I think we all had our preconceived notions about how this series would end, with Monk back at his job on the police force and everything just like the good ol' days. Of course, this sort of unrealistic dream scenario is something I've argued against before, but it seemed the most likely route anyhow. But this was definitely interesting. It's no surprise that our beloved Adrian Monk finally gets his badge back, but instead of playing to the expected and, frankly, boring, "Mr. Monk and the Badge" takes a surprisingly deep, thoughtful look at the reality of rejoining the force after spending so long as a mere consultant. Then again, I suppose I shouldn't have expected less from the writing superduo of Hy Conrad and Tom Scharpling.
Adrian was denied reinstatement a couple weeks back in the abysmal "Mr. Monk Goes Camping", but now the committee has apparently had a change of heart. (More of that awkward handling of story arcs I've mentioned previously.) Now reduced to an unexciting life of manning the tip line (a scene that was the definite low point of an otherwise great episode - I know Monk is computer illiterate but this just seemed ridiculous) and responding to the ridiculous calls of Edith Carriani (scenes which I was considerably fonder of), Monk takes an interest in the case of the Pickaxe Killer, or Gold Rush Killer if you're Randy. However, it soon becomes apparent that the inner workings of the department clash with his now-established style of work and maybe, just maybe, he was happier before. Meanwhile, Natalie finds working for a "normal" boss unbearable in a side-story that doesn't really get fleshed out enough for me to even comment on.
As some astute viewers may have noticed, tonight's mystery is ripped straight out of "Mr. Monk and the Blue Flu", a novel that also dealt with Monk returning to the force, albeit in a different, far more contrived way. I have to knock off a point for unoriginality, but it still gets the job done - simple but unintrusive, mostly serving as a catalyst to explore Monk's interaction with the department in the face of particularly unpleasant truths. In fact, Monk's fellow cops are a more effectual opponent (for lack of a better word) for him than the actual murderer du jour. Accusing a cop of being dirty just ain't gonna fly when you're on the force, y'know.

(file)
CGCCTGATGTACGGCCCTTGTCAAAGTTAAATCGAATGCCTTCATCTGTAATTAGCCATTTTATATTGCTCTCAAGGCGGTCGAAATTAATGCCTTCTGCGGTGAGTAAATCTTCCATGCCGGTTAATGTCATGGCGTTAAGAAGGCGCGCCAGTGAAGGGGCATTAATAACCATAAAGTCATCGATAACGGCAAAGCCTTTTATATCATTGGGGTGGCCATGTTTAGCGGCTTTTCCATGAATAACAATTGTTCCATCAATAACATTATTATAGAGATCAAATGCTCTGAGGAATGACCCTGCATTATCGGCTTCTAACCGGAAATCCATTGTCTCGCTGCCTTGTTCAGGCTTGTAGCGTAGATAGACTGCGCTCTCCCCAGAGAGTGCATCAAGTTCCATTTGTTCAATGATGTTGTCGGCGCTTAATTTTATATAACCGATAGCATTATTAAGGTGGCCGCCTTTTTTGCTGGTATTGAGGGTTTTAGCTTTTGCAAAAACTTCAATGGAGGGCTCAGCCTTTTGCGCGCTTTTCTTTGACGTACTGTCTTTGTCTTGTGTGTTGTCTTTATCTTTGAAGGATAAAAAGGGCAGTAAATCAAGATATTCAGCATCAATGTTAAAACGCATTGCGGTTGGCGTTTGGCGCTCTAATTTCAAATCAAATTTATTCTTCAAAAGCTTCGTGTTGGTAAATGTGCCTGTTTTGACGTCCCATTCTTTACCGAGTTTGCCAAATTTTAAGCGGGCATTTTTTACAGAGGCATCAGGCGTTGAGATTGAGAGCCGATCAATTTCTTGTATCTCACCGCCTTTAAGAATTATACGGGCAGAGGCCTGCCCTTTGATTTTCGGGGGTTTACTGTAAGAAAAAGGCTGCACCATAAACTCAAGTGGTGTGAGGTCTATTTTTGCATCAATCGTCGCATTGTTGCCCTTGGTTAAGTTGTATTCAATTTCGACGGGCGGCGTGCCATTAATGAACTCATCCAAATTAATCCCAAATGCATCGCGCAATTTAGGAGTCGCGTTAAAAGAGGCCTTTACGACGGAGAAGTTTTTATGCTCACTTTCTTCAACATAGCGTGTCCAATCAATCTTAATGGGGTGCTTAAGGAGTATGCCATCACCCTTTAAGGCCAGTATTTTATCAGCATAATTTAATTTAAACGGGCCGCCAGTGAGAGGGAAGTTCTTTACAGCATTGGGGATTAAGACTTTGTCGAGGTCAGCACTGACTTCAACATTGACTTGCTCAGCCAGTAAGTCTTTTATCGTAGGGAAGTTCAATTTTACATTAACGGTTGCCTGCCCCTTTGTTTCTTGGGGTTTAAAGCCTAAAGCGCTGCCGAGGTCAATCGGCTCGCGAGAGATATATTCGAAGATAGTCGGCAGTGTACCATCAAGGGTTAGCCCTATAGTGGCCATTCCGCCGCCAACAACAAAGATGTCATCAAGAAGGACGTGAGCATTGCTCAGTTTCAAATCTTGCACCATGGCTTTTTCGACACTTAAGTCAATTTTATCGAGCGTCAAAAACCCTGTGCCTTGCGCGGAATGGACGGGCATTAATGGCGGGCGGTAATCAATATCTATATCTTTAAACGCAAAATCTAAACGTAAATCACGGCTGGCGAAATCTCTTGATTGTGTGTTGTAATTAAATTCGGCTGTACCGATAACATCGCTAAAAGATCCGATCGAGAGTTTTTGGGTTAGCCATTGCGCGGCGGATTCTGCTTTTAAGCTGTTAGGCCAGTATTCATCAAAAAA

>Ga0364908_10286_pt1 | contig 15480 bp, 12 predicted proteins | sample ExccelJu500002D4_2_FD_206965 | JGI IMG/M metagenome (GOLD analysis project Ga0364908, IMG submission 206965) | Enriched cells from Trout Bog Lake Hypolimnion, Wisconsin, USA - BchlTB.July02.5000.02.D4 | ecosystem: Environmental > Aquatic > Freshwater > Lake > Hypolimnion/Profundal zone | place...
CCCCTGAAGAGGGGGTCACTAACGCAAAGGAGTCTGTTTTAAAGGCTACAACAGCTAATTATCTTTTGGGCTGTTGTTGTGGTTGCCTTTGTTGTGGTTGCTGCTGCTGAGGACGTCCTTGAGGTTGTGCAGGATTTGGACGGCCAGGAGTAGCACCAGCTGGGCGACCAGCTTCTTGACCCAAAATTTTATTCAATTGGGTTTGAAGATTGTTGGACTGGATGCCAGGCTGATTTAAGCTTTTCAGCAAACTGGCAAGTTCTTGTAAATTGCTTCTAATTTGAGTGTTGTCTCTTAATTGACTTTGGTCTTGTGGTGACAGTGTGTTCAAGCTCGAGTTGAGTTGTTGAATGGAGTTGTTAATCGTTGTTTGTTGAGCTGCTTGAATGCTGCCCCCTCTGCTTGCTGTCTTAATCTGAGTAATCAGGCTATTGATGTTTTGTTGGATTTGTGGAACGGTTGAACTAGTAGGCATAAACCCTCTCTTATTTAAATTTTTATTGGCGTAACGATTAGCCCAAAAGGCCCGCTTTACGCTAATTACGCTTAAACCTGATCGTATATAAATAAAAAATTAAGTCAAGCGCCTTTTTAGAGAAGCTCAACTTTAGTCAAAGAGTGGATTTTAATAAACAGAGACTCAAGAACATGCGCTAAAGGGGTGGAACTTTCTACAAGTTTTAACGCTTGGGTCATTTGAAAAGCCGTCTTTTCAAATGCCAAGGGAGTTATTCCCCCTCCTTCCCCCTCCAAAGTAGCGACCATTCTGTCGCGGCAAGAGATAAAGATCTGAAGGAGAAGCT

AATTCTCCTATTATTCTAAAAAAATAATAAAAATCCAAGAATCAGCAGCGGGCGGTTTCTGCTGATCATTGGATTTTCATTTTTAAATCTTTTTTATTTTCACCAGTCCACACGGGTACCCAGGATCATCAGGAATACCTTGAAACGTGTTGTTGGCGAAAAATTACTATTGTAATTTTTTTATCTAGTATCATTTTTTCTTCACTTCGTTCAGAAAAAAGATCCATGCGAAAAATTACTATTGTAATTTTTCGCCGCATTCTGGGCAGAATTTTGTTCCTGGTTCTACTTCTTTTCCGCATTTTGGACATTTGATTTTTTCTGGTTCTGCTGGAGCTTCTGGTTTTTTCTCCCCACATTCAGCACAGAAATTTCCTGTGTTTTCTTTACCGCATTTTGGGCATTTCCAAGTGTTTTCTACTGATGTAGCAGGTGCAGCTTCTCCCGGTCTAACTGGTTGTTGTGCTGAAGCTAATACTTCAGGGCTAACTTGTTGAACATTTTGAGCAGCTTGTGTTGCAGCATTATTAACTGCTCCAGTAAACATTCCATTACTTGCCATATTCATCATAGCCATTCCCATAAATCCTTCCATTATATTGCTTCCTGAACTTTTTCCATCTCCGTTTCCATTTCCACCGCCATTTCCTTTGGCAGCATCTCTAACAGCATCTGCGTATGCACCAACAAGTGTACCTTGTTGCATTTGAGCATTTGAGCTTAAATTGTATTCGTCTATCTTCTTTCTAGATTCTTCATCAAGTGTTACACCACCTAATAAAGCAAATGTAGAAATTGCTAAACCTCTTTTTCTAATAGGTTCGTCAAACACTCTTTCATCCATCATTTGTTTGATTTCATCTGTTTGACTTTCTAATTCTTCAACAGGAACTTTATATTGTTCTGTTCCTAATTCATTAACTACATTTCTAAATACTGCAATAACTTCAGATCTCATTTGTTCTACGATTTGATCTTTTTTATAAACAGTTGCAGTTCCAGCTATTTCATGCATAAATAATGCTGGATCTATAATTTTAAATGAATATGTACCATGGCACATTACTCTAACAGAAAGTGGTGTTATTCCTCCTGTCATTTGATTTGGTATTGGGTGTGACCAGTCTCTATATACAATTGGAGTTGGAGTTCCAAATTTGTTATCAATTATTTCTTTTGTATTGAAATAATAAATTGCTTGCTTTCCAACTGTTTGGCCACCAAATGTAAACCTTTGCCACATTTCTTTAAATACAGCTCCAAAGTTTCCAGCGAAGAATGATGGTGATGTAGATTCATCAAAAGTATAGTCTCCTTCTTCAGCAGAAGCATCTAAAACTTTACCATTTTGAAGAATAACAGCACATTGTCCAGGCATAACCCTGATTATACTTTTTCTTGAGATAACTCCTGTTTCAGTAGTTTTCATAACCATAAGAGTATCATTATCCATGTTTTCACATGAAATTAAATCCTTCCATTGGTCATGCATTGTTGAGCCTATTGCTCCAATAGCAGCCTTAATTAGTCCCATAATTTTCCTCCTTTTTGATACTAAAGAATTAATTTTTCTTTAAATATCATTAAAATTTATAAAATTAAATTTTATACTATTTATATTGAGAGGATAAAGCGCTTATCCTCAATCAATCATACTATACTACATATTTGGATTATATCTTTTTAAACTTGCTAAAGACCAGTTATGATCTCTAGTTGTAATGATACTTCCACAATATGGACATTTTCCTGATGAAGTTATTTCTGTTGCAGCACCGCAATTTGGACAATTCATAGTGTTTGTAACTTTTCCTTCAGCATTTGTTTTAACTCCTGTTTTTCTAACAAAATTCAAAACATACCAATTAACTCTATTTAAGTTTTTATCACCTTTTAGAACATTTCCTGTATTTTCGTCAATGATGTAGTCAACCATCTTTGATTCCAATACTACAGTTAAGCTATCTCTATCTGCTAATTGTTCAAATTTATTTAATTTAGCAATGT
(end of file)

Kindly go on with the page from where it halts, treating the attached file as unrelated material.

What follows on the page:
Police consultant is apparently a pretty cushy gig. Monk gets only the choicest cut cases, being spared your lesser things like responding to calls about homicidal cats. It's all the thrill of solving crimes with none of the more tedious legwork. The main thread of this episode - Monk not being the same man he was 12 years ago and the resultant disappointment with what had, for so many years, been his dream job, his ultimate goal - is handled beautifully. It's not because he's just a buffoon as the writers often like to paint him anymore. He's remarkably functional despite his quirks, and you really get the feeling that those little bits of progress they've thrown into each of the (mostly subpar) episodes this season are genuinely paying off. Rather, it's just because times have changed and so has, ironically, the infamously change-fearing Adrian Monk. It's an important distinction, and one that Conrad and Scharpling do a splendid job of getting across.
Hastily returning to the status quo has never felt so good. This season has been dropping the ball somewhat consistently, so I didn't come in with particularly high expectations. And I came out rather pleasantly surprised. Like "Mr. Monk and the Foreign Man", which was previously this season's best effort, it's not a particularly funny episode (though the scenes with Edith were, again, chuckle-worthy) but makes up for it with some really nice subtle emotional moments. Plus, it's nice to watch an episode that feels like it has actual significance on the story of the series as a whole. Next week is another episode of great significance, the two-parter finale "Mr. Monk and the End", which will either be epically awesome, or a massive disappointment. I think it goes without saying that I'm hoping for the former.